With US sister company Sunbelt rentals reporting much improved prospects and outperforming its rivals, Ashtead chief executive George Burnett predicted a return to growth for the group, which was close to
bankruptcy last year with debts of £0.5 billion.
'In the US we achieved 16-17 per cent growth without really increasing the fleet and utilization is at record levels, while in the UK we have increased utilization by 8 per cent and started getting prices up by sweating the assets. Here we will stop reducing the fleet and look for better utilisation and prices going forward.'
A-Plant is confident it has absorbed the effects of the efficiency drive of the past two years and is promising to ramp up investment in both its fleet and its depot network.
Included in this is the doubling of its tool hire operations to 130 locations by opening its tool hire shops within existing A-Plant depots.
A-Plant chief executive Sat Dhaiwal said: 'We can expand our tool hire network without increasing overheads. We have got to improve our return on capital employed. We will also look to make acquisitions to fill in gaps geographically or in our specialist operations.'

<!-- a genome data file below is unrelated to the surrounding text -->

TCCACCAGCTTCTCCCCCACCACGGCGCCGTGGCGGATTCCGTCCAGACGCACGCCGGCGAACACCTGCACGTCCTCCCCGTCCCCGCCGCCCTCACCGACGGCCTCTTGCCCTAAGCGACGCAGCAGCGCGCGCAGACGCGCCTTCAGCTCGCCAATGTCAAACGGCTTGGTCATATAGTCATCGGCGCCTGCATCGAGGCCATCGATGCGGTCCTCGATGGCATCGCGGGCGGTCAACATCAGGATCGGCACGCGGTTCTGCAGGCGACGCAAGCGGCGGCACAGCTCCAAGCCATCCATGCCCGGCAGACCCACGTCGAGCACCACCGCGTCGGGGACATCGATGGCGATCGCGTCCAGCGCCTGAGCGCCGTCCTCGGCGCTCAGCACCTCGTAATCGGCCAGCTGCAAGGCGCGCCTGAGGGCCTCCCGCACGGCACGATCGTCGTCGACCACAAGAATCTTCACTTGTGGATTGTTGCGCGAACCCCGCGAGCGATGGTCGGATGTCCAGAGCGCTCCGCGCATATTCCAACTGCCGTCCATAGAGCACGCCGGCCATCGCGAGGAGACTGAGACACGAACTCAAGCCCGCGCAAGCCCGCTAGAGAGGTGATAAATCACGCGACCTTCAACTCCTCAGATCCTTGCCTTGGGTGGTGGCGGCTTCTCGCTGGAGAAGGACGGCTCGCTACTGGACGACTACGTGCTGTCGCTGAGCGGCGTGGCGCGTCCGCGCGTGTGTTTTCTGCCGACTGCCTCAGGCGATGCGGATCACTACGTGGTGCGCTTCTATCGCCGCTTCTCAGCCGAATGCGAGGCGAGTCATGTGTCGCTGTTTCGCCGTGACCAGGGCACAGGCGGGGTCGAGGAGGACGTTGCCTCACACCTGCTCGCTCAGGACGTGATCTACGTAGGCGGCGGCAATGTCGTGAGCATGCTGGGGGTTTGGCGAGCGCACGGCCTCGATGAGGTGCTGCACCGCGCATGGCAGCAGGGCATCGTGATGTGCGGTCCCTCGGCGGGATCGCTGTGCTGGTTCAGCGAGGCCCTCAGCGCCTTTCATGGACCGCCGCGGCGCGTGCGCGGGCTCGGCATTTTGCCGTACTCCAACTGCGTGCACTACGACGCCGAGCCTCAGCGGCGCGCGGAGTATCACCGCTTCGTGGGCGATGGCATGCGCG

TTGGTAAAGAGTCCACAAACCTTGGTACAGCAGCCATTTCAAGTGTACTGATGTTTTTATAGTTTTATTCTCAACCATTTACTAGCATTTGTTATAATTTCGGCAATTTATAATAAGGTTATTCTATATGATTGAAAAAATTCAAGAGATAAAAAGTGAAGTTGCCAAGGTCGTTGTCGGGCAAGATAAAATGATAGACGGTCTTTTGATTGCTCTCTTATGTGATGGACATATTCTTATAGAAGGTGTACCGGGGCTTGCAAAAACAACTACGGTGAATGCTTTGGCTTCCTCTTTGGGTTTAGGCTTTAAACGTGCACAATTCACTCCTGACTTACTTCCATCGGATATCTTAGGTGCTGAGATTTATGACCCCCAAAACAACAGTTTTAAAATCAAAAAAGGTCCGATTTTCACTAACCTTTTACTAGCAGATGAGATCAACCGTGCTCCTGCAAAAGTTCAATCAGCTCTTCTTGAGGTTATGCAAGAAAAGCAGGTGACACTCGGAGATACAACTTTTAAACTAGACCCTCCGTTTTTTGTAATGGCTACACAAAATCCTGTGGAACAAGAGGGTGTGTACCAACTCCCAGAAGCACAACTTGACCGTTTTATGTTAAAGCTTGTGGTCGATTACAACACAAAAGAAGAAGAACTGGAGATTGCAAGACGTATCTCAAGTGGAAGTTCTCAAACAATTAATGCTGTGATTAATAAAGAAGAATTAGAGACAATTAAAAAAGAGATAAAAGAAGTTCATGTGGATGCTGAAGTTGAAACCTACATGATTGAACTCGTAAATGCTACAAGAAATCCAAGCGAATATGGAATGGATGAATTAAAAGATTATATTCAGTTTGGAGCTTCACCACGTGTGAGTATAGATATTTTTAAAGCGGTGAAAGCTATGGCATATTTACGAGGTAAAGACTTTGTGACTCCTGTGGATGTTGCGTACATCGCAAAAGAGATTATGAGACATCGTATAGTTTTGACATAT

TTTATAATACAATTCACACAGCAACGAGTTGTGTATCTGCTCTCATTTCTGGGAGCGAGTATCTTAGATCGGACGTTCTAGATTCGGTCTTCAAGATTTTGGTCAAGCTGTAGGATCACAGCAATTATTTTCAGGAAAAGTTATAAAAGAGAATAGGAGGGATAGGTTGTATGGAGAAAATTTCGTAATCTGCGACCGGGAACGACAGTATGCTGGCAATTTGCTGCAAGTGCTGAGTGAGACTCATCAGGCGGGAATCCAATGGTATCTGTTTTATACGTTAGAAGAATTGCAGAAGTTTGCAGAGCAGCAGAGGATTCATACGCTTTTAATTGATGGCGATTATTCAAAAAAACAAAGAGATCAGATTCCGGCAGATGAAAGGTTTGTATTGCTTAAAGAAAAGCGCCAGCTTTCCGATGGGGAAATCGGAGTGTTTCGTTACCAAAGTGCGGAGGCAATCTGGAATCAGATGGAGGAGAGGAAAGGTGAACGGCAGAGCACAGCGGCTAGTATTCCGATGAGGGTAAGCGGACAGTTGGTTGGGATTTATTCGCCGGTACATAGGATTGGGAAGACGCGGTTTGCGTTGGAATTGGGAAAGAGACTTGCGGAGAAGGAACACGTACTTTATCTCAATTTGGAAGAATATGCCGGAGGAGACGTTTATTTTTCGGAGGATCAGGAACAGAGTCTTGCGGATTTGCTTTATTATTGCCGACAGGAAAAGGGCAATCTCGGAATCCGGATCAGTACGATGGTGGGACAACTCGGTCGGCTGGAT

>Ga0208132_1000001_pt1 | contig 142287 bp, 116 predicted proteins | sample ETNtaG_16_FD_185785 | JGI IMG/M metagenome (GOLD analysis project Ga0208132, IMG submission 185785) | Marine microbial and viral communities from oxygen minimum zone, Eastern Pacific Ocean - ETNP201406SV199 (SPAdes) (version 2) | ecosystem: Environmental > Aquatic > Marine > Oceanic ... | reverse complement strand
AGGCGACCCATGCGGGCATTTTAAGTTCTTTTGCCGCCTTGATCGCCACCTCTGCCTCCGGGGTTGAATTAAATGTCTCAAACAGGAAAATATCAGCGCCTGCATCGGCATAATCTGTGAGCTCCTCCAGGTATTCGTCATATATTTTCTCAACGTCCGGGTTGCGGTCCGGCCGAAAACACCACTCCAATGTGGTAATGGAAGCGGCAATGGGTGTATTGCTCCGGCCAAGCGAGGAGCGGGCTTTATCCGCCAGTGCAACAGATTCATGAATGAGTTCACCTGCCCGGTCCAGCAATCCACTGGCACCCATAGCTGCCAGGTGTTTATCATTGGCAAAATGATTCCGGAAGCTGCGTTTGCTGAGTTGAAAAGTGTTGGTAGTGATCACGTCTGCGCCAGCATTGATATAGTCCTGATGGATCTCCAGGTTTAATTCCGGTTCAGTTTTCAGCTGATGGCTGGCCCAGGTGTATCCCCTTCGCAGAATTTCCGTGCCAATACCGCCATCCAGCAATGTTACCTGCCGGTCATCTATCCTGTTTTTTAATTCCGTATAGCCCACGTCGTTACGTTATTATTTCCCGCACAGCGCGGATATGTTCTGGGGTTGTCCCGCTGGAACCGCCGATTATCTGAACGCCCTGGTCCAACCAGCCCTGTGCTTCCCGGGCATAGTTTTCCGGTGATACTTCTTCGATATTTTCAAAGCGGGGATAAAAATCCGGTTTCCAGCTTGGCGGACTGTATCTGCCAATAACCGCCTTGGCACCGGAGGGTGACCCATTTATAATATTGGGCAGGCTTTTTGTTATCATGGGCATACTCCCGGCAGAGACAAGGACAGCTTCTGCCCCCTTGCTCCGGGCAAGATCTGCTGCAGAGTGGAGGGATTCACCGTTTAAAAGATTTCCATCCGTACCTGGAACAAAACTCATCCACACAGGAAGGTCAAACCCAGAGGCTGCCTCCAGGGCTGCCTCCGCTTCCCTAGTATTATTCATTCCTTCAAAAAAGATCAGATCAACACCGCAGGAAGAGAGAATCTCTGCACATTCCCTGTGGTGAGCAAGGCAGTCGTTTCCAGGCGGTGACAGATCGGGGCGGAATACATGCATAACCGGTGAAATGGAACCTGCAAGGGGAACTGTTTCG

Mr Burnett would not be drawn on a figure but said Ashtead would look to expand significantly in the USA now that demand had improved again.
He said: 'It is not inconceivable that the market could double to £50 billion, and that we have the capacity to take a 10 per cent share.'
In the UK, A-Plant is to focus more effort on achieving deals with major contractors, which now account for a third of its business.
Mr Burnett said: 'Some of the original national deals are coming back, with contractors maybe feeling they haven't got all they were promised. We believe there are only two firms with the national presence and wide
product range required and we can offer the best service to the customer in terms of such things as management reporting.'